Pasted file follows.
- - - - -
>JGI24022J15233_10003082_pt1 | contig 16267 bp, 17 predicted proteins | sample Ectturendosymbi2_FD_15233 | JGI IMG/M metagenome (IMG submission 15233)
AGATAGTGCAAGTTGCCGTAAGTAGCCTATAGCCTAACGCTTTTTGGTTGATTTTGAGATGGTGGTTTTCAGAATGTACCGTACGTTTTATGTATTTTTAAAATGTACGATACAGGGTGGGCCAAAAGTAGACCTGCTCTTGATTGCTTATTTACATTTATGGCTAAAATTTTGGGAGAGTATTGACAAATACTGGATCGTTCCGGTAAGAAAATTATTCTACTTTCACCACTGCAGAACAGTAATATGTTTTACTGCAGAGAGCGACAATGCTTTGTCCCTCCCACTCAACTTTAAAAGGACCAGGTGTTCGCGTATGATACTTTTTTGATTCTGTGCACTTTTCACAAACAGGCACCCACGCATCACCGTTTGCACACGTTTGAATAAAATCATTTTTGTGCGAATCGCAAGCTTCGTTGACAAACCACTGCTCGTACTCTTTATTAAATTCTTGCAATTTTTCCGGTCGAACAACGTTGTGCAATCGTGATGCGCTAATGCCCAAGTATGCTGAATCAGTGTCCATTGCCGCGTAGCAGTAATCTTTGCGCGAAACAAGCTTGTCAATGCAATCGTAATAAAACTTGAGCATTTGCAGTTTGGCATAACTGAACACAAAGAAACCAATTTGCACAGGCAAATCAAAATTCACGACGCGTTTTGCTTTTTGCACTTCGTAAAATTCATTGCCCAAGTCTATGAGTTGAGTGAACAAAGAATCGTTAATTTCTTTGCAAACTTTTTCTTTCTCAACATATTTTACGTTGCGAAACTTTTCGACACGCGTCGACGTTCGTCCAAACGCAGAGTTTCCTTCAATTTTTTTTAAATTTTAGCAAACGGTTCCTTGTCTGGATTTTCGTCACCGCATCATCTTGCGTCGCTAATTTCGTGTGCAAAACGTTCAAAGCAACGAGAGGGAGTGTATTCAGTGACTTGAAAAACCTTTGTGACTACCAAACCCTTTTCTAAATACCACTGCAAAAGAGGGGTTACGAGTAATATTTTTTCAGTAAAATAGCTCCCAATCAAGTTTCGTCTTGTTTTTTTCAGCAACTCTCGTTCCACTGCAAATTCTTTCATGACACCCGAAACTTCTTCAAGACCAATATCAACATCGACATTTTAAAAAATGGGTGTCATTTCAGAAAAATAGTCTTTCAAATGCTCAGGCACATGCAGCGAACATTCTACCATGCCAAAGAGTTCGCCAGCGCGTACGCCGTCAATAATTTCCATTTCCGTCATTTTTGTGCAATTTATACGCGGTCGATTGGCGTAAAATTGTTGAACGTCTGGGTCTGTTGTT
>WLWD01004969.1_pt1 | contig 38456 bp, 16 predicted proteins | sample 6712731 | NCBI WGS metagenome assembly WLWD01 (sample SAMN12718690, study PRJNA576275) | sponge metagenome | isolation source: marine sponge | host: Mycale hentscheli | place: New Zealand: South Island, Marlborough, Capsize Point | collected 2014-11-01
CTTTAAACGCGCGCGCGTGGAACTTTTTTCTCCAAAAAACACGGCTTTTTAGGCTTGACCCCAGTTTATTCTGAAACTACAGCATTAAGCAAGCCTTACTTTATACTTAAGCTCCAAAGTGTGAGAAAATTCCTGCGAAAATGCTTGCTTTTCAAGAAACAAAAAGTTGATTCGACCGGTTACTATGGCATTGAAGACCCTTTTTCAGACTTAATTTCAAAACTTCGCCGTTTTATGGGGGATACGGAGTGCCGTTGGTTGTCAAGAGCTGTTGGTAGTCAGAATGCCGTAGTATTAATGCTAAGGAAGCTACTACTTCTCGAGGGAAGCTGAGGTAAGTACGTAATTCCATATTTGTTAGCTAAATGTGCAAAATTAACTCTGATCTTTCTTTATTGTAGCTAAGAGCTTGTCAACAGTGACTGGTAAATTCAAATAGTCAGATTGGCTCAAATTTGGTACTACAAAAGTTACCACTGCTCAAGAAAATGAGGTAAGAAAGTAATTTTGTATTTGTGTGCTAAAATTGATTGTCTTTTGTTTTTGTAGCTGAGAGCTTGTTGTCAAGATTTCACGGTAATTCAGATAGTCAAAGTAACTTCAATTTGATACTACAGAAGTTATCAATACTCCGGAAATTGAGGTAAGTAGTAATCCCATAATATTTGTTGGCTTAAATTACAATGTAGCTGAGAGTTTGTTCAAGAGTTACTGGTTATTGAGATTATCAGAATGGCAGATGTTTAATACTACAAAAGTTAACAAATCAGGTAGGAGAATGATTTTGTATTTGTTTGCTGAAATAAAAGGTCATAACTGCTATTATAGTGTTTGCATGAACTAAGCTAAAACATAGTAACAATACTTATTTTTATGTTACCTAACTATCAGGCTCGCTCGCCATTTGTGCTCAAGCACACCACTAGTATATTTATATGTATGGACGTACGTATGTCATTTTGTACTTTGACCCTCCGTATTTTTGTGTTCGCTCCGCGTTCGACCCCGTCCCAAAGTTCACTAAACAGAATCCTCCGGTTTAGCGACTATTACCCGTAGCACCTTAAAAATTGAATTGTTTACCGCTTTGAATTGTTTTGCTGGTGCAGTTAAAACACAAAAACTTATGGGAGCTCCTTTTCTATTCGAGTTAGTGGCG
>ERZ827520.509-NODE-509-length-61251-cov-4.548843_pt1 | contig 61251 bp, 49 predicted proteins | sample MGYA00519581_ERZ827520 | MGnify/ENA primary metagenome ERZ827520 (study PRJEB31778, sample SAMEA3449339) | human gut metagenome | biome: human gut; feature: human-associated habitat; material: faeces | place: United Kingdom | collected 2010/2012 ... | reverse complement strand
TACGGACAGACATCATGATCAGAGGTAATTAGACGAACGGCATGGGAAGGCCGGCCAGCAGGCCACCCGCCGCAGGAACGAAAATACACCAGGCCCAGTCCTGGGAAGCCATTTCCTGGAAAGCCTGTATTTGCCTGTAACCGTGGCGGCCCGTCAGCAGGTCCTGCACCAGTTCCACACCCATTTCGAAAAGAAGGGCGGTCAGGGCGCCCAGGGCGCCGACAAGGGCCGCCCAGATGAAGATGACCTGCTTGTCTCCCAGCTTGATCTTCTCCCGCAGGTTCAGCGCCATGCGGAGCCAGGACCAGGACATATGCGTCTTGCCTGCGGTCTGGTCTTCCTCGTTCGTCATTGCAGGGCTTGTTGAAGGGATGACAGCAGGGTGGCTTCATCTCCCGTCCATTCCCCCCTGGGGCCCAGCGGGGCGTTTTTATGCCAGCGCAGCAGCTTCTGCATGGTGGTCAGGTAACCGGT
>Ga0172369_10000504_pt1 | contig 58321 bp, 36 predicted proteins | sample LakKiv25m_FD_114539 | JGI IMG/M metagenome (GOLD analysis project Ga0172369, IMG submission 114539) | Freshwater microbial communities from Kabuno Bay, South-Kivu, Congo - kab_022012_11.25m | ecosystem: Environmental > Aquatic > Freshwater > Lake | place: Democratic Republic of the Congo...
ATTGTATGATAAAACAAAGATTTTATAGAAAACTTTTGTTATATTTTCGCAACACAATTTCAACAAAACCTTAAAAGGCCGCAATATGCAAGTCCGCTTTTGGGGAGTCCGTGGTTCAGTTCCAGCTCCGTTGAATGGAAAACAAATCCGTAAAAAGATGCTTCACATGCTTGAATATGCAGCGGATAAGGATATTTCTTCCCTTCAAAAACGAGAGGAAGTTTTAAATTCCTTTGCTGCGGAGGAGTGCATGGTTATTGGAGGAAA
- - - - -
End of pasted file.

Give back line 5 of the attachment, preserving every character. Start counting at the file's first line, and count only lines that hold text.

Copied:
>ERZ827520.509-NODE-509-length-61251-cov-4.548843_pt1 | contig 61251 bp, 49 predicted proteins | sample MGYA00519581_ERZ827520 | MGnify/ENA primary metagenome ERZ827520 (study PRJEB31778, sample SAMEA3449339) | human gut metagenome | biome: human gut; feature: human-associated habitat; material: faeces | place: United Kingdom | collected 2010/2012 ... | reverse complement strand